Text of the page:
available on most OSs. FAM isn't probably available on OSX either but
I guess they provide some mechanism. If you want it really portable
I'd use an abstraction layer that tries to communicate with some
notification daemon which is probably available on the host os and if
all that fails provide a fallback implementation that does naive
tests. All accessible thru the same abstraction interface.
Using timestamps are:
1) Portable. Can you name one OS that does not provide timestamps?
Last I checked, even Windows does :-)
2) Storage efficient. I don't have to actually *store* the
timestamps. I can just check to see if a file/directory was modified
after the last time I checked.
read below, a changed timestamp isn't necessarily a sign that a file
has indeed changed (backups, ....)
3) Easy to maintain persistent state -- just store the timestamp!
Well >>>I don't have to actually *store* the timestamps.<<< and
>>>just store the timestamp!<<< are a bit confusing. I think you
absolutely need to store the timestamp since between runs you won't
know what to check for anyway (new files, deleted files, changed files
- if these cases are important to you)
Personally I'd create a "hidden" cache file parsable by configparser
and have filename = $favorite_checksum_algo - key value pairs in it if
it's not a long running process.

What is your reasoning for this?
because all I need to do to check for changes is getCache(configFile)
and compare the results to getActual(os.listdir) and those 2 methods
would give me the needed info (of course I'm just blindly guessing as
I don't know anything about the further requirements)

Of course with a lot of files this could be a problem. I wouldn't want
a configparser object with 40.000 (or even just a few thousand)
entries to be alive all the time. You'd probably have to create some
iterator for the file so that you can check thru the entries in a
memory efficient way...
It seems to me that it is
inefficient and unreliable. First of all you have to compute the
checksum (which undoubtedly would involve reading every byte the file)
-- not just once, but "everytime" (or however often you perform the
check). Secondly, it is possible for the checksum to be the same even
if the file has changed. Unlikely? Perhaps (depends on checksum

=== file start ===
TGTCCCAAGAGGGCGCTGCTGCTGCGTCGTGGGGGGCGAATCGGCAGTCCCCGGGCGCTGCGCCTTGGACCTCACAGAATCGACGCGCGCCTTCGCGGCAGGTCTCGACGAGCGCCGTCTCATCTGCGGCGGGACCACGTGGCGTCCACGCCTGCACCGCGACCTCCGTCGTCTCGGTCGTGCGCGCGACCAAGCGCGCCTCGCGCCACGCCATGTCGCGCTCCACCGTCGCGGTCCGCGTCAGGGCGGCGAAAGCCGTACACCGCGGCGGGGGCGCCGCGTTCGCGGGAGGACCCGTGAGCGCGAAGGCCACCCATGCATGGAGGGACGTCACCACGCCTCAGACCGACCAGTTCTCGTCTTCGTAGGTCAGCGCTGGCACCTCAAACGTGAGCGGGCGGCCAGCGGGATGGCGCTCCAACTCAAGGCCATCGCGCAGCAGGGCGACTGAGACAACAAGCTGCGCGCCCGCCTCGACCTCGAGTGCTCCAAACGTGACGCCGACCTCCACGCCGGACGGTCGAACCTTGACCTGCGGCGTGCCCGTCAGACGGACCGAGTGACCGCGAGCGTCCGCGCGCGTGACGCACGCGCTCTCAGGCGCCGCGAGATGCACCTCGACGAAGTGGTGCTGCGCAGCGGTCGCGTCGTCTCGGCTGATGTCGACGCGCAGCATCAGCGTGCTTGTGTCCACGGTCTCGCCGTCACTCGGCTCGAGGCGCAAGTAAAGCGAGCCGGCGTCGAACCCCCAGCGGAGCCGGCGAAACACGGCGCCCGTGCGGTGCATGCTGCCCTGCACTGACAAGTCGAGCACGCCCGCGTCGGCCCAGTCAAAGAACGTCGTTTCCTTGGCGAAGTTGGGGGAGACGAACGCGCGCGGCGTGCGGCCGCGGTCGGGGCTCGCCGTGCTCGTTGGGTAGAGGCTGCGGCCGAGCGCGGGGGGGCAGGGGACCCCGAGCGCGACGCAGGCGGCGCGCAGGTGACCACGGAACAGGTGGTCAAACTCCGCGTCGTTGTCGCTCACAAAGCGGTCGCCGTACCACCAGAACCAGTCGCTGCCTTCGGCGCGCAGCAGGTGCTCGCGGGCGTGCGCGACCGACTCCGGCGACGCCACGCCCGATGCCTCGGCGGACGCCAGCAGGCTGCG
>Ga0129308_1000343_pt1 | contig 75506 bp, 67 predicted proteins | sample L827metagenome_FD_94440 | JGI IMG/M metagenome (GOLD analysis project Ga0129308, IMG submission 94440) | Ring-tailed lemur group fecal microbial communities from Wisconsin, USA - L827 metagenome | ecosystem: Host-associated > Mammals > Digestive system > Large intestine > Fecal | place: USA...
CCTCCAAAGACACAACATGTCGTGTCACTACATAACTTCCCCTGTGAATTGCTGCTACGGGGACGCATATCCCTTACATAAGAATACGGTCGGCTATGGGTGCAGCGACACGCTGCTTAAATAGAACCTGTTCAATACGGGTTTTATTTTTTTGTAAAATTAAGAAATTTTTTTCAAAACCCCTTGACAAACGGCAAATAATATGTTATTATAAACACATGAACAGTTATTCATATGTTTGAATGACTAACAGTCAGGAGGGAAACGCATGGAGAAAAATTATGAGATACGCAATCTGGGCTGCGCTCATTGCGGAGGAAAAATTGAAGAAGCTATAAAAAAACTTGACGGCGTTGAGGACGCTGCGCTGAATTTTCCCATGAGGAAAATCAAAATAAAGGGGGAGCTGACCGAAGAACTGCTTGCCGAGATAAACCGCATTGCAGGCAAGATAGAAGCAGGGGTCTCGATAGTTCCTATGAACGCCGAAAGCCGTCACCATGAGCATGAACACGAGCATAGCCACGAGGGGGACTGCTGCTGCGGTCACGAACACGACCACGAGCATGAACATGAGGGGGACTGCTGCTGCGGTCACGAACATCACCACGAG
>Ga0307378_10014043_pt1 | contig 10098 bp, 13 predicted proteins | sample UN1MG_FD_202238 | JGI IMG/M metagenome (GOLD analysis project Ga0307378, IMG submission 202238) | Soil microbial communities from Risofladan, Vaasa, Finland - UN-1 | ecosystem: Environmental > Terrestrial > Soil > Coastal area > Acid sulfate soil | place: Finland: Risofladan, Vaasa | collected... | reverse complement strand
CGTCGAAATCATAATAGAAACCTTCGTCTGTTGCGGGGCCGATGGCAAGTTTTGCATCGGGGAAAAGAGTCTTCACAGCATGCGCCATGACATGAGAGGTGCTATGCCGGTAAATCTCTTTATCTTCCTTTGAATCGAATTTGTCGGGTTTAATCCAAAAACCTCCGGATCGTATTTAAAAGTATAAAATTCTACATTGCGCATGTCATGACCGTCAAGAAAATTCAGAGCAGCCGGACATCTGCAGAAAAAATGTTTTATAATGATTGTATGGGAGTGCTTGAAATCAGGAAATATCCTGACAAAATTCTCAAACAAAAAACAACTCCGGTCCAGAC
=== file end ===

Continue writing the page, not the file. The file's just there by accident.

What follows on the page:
algorithm used). Impossible? No. So, in effect, you are using a
"slow" algorithm that is known to give incorrect results in certain
cases -- all to replace something as basic as timestamps?
It seems you are absolutely linking checksum with something like md5 or sha...

Maybe that was badly stated, depending on the use case of course a
timestamp could also be considered a valid checksum. However to be
safe some timestamp isn't really giving me the information. A lot of
backup tools do update the timestamp (atime in unix, dunno about
windows) and that could lead to even more wasting of resources.

Consider you are checking some CSV files with timestampt which upon
change initiate some real intensive number crunching. Now you do that
because you figured "Hey the timestamp has changed, I need to redo my
calculations..." while in fact just the backup programm was running.
But as I said it depends on the use case what you consider a valid to
know that a file changed...

So the checksum algo is something that should be chosen depending on

a) interval of checks (like you say)
b) need to be sure that 2 files don't actually have the same checksum

I guess a simple approach could be something like the Message-ID
header in emails, a bit adapted to local use cases.
Otherwise I'd probably go with fam (or hal i think that's the other
thing that does that)


--
http://noneisyours.marcher.name
http://feeds.feedburner.com/NoneIsYours
Nov 17 '07 #7

P: n/a
I just found this for win32 which seems to be the same as FAM provides:
http://tgolden.sc.sabren.com/python/...r_changes.html
So it's not about FAM as a definitive product to be used but more like
something nearer to the OS that is there anyway and will tell you
about it...

--
http://noneisyours.marcher.name
http://feeds.feedburner.com/NoneIsYours
Nov 17 '07 #8